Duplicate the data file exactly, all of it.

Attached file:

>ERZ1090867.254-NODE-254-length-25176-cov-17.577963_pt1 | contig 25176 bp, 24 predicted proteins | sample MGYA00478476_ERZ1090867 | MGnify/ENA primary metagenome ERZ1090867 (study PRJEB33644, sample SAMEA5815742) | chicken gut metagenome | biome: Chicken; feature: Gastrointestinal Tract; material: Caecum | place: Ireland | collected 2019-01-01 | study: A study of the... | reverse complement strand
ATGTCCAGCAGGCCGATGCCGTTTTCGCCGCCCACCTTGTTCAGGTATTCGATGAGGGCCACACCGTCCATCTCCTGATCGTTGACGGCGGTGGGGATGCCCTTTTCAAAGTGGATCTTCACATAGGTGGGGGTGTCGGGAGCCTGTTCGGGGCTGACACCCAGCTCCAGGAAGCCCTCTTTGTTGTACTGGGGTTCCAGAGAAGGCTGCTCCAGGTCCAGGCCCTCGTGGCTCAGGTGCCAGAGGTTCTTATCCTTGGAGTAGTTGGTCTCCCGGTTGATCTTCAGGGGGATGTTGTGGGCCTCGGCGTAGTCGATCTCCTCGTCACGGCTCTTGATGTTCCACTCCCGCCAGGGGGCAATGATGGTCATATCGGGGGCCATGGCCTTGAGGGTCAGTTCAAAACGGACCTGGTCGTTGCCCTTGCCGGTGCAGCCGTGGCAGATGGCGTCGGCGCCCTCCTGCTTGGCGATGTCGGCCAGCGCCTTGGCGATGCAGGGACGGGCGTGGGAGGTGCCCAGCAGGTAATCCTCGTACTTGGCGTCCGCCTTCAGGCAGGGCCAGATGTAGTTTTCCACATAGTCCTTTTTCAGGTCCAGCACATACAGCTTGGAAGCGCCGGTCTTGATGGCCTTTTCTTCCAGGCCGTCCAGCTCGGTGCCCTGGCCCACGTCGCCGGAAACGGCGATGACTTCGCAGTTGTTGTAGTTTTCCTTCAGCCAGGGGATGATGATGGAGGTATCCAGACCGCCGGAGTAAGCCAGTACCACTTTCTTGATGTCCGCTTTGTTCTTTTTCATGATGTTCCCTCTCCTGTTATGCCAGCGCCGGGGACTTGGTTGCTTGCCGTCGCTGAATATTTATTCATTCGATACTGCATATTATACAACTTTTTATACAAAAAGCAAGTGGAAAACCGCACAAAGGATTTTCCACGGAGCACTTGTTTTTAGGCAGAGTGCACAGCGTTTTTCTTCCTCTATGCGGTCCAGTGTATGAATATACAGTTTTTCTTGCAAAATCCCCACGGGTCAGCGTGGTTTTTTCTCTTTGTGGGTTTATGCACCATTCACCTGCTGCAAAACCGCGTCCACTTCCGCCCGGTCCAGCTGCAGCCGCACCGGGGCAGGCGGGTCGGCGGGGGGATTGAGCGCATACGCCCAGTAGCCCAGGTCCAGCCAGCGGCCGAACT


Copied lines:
>ERZ1090867.254-NODE-254-length-25176-cov-17.577963_pt1 | contig 25176 bp, 24 predicted proteins | sample MGYA00478476_ERZ1090867 | MGnify/ENA primary metagenome ERZ1090867 (study PRJEB33644, sample SAMEA5815742) | chicken gut metagenome | biome: Chicken; feature: Gastrointestinal Tract; material: Caecum | place: Ireland | collected 2019-01-01 | study: A study of the... | reverse complement strand
ATGTCCAGCAGGCCGATGCCGTTTTCGCCGCCCACCTTGTTCAGGTATTCGATGAGGGCCACACCGTCCATCTCCTGATCGTTGACGGCGGTGGGGATGCCCTTTTCAAAGTGGATCTTCACATAGGTGGGGGTGTCGGGAGCCTGTTCGGGGCTGACACCCAGCTCCAGGAAGCCCTCTTTGTTGTACTGGGGTTCCAGAGAAGGCTGCTCCAGGTCCAGGCCCTCGTGGCTCAGGTGCCAGAGGTTCTTATCCTTGGAGTAGTTGGTCTCCCGGTTGATCTTCAGGGGGATGTTGTGGGCCTCGGCGTAGTCGATCTCCTCGTCACGGCTCTTGATGTTCCACTCCCGCCAGGGGGCAATGATGGTCATATCGGGGGCCATGGCCTTGAGGGTCAGTTCAAAACGGACCTGGTCGTTGCCCTTGCCGGTGCAGCCGTGGCAGATGGCGTCGGCGCCCTCCTGCTTGGCGATGTCGGCCAGCGCCTTGGCGATGCAGGGACGGGCGTGGGAGGTGCCCAGCAGGTAATCCTCGTACTTGGCGTCCGCCTTCAGGCAGGGCCAGATGTAGTTTTCCACATAGTCCTTTTTCAGGTCCAGCACATACAGCTTGGAAGCGCCGGTCTTGATGGCCTTTTCTTCCAGGCCGTCCAGCTCGGTGCCCTGGCCCACGTCGCCGGAAACGGCGATGACTTCGCAGTTGTTGTAGTTTTCCTTCAGCCAGGGGATGATGATGGAGGTATCCAGACCGCCGGAGTAAGCCAGTACCACTTTCTTGATGTCCGCTTTGTTCTTTTTCATGATGTTCCCTCTCCTGTTATGCCAGCGCCGGGGACTTGGTTGCTTGCCGTCGCTGAATATTTATTCATTCGATACTGCATATTATACAACTTTTTATACAAAAAGCAAGTGGAAAACCGCACAAAGGATTTTCCACGGAGCACTTGTTTTTAGGCAGAGTGCACAGCGTTTTTCTTCCTCTATGCGGTCCAGTGTATGAATATACAGTTTTTCTTGCAAAATCCCCACGGGTCAGCGTGGTTTTTTCTCTTTGTGGGTTTATGCACCATTCACCTGCTGCAAAACCGCGTCCACTTCCGCCCGGTCCAGCTGCAGCCGCACCGGGGCAGGCGGGTCGGCGGGGGGATTGAGCGCATACGCCCAGTAGCCCAGGTCCAGCCAGCGGCCGAACT